• Sunday, December 16, 2018

Royal Canadian Navy readies for a new oceanic era

By BCShippingNews 13 November 2017
Not since the great era of exploration in the 16th century have oceans played such an important role...

Home to more than a dozen war ships, submarines, training and patrol vessels; 6,000 personnel (4,000 military, 2,000 civilian); and one of the largest enclosed buildings on the West Coast of North America (the 28,000 square-metre Fleet Maintenance Facility), Maritime Forces Pacific and the Esquimalt Naval Base continue to guard Canada’s Pacific maritime approaches, contribute forces to national and overseas operations and provide leadership for Canada’s naval training requirements … all while paying attention to a changing environment, expanded global trade, and the opening of a new maritime frontier (the Arctic). It is within this context that Rear Admiral Art McDonald, Commander of Maritime Forces Pacific and Joint Task Force (Pacific) addressed delegates at the recent Association of Canadian Port Authorities (ACPA) Conference this past September.

The big picture

“Canada is first and foremost a maritime nation,” RAdm McDonald said in his keynote address to ACPA, noting that Canada is the 11th largest exporter and 10th largest importer in the world with more than $200 billion of goods transported by sea each year. “With great enthusiasm, I suggest that this is a new oceanic age. Not since the great era of exploration in the 16th century have oceans played such an important role in global affairs as they do today.” And while the elements of this new oceanic era are continually evolving, driven by a host of interconnected factors, RAdm McDonald highlighted the efforts of “like-minded” nations to ensure the unimpeded flow of maritime commerce.

Photo above: A A CH-124 Sea King helicopter lands on the deck of HMCS Charlottetown in the Atlantic Ocean during Operation REASSURANCE this past summer. (Photo: Cpl J.W.S. Houck, Formation Imaging Services)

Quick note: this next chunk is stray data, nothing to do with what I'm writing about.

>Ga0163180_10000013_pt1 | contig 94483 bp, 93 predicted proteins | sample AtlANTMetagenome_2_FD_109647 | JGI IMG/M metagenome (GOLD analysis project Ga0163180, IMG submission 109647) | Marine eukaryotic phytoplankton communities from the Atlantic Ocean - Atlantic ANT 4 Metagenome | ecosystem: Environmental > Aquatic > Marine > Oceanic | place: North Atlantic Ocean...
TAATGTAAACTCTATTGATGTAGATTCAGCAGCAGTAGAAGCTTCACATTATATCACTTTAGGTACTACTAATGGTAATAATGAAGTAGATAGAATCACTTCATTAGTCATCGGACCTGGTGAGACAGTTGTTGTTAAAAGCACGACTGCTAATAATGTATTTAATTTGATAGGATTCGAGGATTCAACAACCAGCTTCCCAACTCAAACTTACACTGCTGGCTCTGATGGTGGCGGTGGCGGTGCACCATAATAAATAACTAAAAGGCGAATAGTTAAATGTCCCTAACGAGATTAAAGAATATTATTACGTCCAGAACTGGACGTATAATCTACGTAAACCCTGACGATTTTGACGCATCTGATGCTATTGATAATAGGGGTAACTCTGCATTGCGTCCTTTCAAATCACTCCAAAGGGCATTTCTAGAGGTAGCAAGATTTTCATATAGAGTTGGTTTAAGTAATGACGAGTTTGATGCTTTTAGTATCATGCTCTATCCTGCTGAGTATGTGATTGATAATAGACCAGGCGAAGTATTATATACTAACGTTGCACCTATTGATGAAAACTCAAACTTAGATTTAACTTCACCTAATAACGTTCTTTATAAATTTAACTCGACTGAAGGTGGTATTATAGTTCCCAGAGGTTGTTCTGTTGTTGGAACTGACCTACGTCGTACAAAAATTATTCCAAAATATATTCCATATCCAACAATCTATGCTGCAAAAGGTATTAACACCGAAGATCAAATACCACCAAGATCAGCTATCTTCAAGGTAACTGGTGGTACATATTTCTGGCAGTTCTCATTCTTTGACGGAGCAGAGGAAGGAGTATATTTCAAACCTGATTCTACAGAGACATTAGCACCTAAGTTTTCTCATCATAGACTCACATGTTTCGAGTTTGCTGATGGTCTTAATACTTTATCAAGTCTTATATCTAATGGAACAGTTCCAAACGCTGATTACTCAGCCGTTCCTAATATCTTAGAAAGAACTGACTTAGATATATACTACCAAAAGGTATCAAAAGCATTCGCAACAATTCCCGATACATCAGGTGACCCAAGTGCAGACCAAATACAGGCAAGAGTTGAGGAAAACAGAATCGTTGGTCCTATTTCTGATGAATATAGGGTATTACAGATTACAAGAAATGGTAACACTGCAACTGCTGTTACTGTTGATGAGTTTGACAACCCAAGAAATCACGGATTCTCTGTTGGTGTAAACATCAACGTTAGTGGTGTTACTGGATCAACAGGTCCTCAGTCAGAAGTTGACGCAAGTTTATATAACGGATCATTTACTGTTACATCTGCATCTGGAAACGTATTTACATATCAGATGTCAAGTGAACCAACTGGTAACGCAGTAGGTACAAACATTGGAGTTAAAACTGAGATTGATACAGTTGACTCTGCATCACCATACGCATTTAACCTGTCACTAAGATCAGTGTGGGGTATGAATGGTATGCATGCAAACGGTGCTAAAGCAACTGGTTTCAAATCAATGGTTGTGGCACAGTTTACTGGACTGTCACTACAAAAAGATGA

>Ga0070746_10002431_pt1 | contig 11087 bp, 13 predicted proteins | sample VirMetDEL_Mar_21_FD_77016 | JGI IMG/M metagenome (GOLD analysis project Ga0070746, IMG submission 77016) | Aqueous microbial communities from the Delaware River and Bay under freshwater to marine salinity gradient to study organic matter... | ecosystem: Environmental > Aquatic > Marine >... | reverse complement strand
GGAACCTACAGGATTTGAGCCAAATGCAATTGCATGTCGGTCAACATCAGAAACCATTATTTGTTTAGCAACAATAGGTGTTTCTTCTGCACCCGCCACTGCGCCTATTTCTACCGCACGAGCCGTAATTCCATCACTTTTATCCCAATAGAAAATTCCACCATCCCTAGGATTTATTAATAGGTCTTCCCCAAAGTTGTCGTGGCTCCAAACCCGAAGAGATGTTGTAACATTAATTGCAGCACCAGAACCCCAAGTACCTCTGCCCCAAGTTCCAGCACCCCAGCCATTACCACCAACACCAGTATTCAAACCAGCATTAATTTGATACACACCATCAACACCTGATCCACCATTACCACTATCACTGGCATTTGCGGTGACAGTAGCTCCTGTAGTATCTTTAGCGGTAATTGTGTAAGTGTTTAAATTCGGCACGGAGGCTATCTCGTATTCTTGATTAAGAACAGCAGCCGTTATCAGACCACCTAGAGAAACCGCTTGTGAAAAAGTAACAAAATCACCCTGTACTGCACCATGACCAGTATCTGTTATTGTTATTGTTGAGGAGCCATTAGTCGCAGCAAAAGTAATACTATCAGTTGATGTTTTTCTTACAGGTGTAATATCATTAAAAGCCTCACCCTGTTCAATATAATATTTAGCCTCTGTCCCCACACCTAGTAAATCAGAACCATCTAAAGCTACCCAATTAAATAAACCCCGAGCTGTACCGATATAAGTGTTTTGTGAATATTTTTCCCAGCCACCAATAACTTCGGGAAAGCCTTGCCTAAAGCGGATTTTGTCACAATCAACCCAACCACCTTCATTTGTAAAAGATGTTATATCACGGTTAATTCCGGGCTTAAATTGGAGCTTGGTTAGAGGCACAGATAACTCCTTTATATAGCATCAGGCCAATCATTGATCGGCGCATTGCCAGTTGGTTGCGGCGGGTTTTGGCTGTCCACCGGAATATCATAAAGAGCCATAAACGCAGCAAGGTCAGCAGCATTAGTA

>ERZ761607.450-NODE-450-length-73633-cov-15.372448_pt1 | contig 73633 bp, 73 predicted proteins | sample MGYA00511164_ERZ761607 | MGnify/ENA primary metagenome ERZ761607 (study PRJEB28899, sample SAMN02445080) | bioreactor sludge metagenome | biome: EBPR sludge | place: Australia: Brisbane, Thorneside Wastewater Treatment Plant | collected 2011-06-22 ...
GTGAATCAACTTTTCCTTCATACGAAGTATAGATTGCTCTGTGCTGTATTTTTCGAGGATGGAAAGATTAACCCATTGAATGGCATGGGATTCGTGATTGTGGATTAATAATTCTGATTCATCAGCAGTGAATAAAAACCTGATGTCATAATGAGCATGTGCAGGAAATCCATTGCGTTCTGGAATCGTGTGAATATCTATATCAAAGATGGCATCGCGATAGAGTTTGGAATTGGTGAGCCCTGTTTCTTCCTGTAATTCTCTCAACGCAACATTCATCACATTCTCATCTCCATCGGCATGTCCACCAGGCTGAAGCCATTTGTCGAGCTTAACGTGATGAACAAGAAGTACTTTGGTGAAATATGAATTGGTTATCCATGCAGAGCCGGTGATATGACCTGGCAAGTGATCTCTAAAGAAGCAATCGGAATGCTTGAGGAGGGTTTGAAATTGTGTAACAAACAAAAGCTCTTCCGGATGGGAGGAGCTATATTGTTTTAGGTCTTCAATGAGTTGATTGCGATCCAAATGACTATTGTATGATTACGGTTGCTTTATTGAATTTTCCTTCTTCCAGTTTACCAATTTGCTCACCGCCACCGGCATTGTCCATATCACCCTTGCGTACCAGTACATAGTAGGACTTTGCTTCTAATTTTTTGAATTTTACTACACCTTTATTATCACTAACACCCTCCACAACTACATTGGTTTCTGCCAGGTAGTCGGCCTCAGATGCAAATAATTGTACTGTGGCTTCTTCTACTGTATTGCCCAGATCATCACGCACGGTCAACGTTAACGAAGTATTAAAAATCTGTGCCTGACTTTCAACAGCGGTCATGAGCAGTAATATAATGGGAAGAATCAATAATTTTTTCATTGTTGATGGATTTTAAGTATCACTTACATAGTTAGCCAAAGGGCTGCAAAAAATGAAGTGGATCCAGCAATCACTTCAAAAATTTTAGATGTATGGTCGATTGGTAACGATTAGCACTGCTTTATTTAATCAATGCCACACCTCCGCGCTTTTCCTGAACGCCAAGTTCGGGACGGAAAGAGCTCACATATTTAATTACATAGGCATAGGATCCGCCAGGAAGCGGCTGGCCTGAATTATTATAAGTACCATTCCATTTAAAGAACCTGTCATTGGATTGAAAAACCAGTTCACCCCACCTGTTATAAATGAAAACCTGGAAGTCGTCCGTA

RAdm McDonald attributed much of today’s global growth to the meteoric rise of the Chinese economy. “However, uncertainty about the sustainability of China’s growth models, coupled with a new America-first policy in Washington, have led some to question whether the economic downturn experienced in recent years is part of a greater trend or simply a blip on the radar.” He suggested that the latter is true and that the global economic environment will remain vibrant and resilient. “Still, the debate highlights the need for stakeholders in the global maritime economy to be adaptive, innovative and well-connected in order to weather these exigent throes of economic, political and environmental changes — for as we will see, there are and will always be many such hiccups.”

In addition to the traditional geopolitical and geo-economic factors, RAdm McDonald is seeing an increase in operations in new maritime environments — specifically, that of the Arctic. “The vast and remote nature of the north represents a unique challenge,” he said, “and the opening of this marine passage will have a large impact. Already, there is more international interest as we’ve seen in a number of ship passages, including the visit of a Chinese research vessel this past summer.”

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